Interpretation for IEEE Std 802.1ag™-2007 IEEE Standard for Local and Metropolitan Area Networks - Virtual Bridged Local Area Networks Amendment 5: Connectivity Fault Management
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Interpretation Request #1
Topic: Support of priority tagged CFM frames
Clause 22.1.6 describes how a MEP, positioned above or below the Support of the EISS entity, can be used to transmit and receive untagged CFM frames for the purpose of protecting all the traffic on the port.
When a MEP is not associated with a VID, does it still transmit and receive untagged CFM frames when the following attributes are configured?
- dot1agCfmMepCcmLtmPriority (clause 184.108.40.206.3:h)
- dot1agCfmMepTransmitLbmVlanPriority (clause 220.127.116.11.2:e)
If the answer is yes, under what conditions can a MEP transmit and receive priority tagged CFM frames? [Note: The expectation is that a MEP can currently only transmit and received tagged and untagged CFM frames, and that an update to 802.1ag will be required to support priority tagged CFM frames.]
VLAN and/or priority tags are generated by certain functional elements (e.g. that specified in subclause 6.7 “Support of the EISS” in IEEE Std 802.1Q‐2005) in the interface stack supporting a Bridge Port. The CFM shims themselves do not generate VLAN or priority tags, nor does tag generation by other elements depend upon configuring CFM related priority attributes. Whether a tag appears in a transmitted CFM frame solely depends upon where the CFM shim is configured relative to other functional elements that do generate these tags.
The only functional element defined in 802.1Q (including all current amendments) that generates priority‐tagged frames is specified in subclause 6.9 “Support of the ISS for attachment to a Provider Bridged Network” in IEEE Std 802.1ad‐2005. This is not a general purpose priority‐tagging function. It is specifically constrained to be at the ISS of a port on a C‐component in a Customer Bridge connected to a Port‐based Service Interface to a Provider Bridged Network. In this scenario, a MEP could be configured on the ISS above this element and the result would be the transmission of priority‐S‐tagged (an S‐TAG with a VID value of zero) CFM frames. The standard does not prohibit configuring a MEP at this location, but it does not require that an implementation of a Customer Bridge support this capability.
Interpretation Request #2
Topic: Clarification of the intention in ProcessLBR() Clause, Subclause, Annex, Figure, or Table: 20.31.1 ProcessLBR()
It seems that once any LBR with the incorrect LTID is received, then every LBR received after that will be considered to have an incorrect LTID, until LBIactive becomes false. This is because in action c)2), the received Loopback Transaction Identifier is copied to expectedLBRtransID, but expectedLBRtransID is not incremented after that.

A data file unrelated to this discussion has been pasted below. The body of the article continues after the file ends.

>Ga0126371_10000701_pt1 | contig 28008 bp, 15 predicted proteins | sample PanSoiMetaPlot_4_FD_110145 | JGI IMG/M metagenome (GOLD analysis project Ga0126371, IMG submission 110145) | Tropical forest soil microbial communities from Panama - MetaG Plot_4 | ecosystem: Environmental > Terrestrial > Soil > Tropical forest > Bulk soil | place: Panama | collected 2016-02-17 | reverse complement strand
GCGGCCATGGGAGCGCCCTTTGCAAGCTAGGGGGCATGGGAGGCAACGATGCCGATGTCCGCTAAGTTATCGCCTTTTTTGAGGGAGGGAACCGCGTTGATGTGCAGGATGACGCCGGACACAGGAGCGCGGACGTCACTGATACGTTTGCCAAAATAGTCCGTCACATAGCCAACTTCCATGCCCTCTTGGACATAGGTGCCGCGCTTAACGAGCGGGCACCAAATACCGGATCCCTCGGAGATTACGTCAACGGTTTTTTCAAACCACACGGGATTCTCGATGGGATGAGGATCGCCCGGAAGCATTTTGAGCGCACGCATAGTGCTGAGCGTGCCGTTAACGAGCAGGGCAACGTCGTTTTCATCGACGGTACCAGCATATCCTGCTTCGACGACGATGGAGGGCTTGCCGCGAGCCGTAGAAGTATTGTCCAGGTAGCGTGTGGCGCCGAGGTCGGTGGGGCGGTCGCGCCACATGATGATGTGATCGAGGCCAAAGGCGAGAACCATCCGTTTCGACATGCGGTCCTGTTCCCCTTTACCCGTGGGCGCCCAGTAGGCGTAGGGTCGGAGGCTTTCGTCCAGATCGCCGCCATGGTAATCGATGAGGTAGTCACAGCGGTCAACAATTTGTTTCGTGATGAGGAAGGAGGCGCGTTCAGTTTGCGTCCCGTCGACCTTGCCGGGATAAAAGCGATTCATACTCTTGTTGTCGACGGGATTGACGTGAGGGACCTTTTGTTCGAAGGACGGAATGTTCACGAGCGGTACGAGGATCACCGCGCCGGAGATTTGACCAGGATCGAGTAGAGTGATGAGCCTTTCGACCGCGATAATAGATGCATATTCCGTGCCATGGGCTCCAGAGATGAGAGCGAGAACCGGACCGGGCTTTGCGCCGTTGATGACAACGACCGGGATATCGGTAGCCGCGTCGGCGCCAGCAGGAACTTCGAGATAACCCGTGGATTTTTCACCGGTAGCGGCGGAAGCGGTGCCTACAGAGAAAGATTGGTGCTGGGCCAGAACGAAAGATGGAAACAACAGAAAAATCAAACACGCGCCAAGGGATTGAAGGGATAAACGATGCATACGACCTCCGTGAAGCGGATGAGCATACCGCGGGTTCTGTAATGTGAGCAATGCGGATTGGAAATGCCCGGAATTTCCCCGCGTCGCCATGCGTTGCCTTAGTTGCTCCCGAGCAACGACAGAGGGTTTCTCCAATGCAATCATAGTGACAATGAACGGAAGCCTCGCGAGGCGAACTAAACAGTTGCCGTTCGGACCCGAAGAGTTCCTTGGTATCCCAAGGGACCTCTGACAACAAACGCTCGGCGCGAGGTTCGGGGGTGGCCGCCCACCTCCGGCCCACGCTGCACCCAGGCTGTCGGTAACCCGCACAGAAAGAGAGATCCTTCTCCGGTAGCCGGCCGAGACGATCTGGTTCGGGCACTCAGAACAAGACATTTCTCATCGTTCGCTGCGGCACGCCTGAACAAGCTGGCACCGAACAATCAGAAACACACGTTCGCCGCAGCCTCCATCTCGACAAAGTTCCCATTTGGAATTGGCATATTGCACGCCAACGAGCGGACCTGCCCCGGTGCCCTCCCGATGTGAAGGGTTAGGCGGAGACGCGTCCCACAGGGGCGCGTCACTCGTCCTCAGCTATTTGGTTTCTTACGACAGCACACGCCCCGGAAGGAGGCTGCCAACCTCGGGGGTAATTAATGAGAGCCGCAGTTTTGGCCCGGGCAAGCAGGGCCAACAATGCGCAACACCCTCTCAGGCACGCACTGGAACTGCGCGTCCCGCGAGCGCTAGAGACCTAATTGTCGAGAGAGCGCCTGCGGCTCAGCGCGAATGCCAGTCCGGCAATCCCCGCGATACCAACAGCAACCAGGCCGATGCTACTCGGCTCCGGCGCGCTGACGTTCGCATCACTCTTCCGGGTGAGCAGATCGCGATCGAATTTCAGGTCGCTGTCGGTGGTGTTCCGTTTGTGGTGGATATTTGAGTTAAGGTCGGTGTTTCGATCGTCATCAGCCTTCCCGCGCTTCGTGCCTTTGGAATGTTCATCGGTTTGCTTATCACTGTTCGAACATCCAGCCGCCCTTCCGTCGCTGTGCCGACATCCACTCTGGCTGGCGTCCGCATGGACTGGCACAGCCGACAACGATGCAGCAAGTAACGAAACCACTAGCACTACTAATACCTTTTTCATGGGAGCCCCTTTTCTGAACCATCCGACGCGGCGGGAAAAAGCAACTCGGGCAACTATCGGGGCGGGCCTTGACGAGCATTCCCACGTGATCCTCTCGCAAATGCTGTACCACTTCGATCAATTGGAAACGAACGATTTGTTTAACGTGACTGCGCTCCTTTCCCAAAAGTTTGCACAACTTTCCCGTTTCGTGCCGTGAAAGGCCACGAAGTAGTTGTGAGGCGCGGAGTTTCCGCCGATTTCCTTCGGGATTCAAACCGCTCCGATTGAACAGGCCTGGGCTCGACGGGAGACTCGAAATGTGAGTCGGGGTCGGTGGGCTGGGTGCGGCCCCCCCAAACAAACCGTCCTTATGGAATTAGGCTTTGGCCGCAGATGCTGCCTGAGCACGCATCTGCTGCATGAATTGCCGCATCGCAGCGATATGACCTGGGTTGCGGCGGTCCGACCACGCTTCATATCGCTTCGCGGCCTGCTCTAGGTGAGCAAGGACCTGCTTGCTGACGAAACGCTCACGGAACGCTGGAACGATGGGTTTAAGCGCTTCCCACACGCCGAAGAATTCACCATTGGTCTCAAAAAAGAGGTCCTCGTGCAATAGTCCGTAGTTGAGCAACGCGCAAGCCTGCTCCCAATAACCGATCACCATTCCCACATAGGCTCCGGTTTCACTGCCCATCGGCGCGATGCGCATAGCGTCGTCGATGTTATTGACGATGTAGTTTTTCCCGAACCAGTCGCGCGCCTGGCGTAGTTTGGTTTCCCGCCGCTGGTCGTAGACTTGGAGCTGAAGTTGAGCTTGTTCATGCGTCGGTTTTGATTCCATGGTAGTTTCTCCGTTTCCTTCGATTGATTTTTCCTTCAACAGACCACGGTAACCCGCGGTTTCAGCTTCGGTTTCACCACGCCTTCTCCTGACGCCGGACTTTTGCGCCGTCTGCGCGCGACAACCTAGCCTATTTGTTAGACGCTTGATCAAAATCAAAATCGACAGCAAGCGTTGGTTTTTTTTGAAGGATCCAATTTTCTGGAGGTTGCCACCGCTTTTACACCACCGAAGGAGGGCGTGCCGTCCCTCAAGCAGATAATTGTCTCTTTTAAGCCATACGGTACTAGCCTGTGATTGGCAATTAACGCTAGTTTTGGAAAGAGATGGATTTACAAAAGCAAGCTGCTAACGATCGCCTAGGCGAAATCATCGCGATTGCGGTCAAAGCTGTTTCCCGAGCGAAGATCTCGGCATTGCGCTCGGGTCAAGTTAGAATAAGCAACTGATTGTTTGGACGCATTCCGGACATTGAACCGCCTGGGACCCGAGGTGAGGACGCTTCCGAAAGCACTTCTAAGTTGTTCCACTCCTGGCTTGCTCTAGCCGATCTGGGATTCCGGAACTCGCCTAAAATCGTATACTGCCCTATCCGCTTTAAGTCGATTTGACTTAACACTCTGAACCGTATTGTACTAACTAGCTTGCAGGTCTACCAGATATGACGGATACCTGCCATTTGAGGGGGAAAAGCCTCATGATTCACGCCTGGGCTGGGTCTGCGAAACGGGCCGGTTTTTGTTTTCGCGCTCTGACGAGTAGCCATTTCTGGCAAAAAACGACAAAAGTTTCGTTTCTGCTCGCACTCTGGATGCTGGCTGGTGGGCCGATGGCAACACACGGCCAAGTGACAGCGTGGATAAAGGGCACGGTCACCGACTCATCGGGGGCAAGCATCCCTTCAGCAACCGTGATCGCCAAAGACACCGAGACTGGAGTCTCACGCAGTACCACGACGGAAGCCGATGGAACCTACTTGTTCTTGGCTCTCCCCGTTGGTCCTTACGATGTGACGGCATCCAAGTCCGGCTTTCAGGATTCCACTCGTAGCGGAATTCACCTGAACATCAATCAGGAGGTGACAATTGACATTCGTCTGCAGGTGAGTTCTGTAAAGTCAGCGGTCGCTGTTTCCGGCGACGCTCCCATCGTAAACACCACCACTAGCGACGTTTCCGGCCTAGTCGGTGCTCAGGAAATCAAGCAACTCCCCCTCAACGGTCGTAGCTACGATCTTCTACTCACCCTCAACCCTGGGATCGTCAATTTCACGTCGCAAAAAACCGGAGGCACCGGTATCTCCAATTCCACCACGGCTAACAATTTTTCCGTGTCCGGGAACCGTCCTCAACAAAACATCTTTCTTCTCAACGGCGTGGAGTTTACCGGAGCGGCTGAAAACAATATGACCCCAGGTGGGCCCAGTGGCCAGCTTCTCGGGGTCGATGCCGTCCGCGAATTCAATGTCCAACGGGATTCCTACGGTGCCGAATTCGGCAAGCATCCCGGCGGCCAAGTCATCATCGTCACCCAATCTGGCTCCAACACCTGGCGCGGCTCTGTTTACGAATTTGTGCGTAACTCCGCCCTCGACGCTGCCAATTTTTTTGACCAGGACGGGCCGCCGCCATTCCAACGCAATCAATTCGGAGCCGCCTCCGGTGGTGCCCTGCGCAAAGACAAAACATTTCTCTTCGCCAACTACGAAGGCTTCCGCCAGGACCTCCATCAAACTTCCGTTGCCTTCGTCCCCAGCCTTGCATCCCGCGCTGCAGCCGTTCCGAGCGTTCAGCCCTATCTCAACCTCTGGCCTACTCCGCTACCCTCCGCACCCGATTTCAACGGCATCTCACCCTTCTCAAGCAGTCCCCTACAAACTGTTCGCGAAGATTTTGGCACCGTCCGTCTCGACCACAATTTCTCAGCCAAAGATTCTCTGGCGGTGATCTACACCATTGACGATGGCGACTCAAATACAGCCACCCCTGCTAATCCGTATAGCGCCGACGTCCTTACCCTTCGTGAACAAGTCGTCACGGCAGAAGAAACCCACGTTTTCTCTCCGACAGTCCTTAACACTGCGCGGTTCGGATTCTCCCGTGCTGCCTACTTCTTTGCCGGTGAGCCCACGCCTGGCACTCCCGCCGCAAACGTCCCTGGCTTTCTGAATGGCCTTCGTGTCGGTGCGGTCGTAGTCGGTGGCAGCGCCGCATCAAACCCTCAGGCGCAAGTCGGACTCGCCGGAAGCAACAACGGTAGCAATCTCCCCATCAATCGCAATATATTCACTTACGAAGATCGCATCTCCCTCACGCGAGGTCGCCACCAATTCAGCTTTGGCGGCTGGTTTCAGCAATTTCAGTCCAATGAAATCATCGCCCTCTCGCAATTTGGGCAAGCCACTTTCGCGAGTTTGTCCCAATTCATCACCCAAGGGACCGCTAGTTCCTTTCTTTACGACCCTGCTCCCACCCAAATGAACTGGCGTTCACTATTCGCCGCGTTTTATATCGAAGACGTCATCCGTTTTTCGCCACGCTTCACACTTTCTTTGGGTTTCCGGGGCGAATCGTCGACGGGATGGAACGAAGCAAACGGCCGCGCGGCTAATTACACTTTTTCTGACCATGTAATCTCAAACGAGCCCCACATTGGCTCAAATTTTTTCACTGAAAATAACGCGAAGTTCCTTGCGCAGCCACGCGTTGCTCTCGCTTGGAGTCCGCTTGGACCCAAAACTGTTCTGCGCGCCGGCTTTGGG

It is possible that that was the intended behavior, that all subsequent LBRs are considered incorrect after one incorrect LBR is received.
However, it is also possible that it was intended for expectedLBRtransID to track the new LTID, so that the first LBR is considered incorrect but subsequent ones are considered correct.
Clarification of the intention in ProcessLBR() is requested. Is it as written, or was there a typo in the standard? (e.g., was the intention to say "2) The value from the received Loopback Transaction Identifier field is copied into expecedLBRtransID, then expectedLBRtransID and the number of incorrect LBRs received [item z) in 18.104.22.168.3] is incremented by 1."
The intention of IEEE Std 802.1ag-2007 was that if LBRs 1 2 3 5 6 7 8 ... are received, only one error would be counted, for the 3-5 sequence. If LBRs 1 2 3 5 4 6 7 8 ... are received, then three errors would be counted, one for 3-5, one for 5-4, and one for 4-6. This is not the behavior of IEEE Std 802.1g-2007 as currently written; this will be addressed in a future revision of IEEE Std 802.1Q™.
Interpretation Request #3
Subclause: 20.3.2 Linktrace Message reception, forwarding, and replying
If an Up MEP, as shown in Figure 20-13, case 8, transmits a Linktrace, the Linktrace Responder should see it, decrement the TTL field, respond (to the MEP) and forward the LTM out the appropriate port, as shown in that diagram. However, according to point f) of 20.3.2 on page 144, the LTM would not be forwarded; it must have been received by an MHF in order to be forwarded. The case of an LTM generated by an internal Up MEP seems to have not been taken into account when writing point f).
Clearly, an LTM generated by an Up MEP should be forwarded.
Point f) now reads:
f) The LTM was received by an MHF, not a MEP; This should perhaps be changed to read:
f) The LTM was received via an MHF Linktrace SAP or a MEP LTI SAP, and not a MEP Linktrace SAP;
The document is in error. It is agreed that that an LTM generated by an Up MEP should be forwarded. The error will be addressed in the next revision of IEEE Std 802.1Q.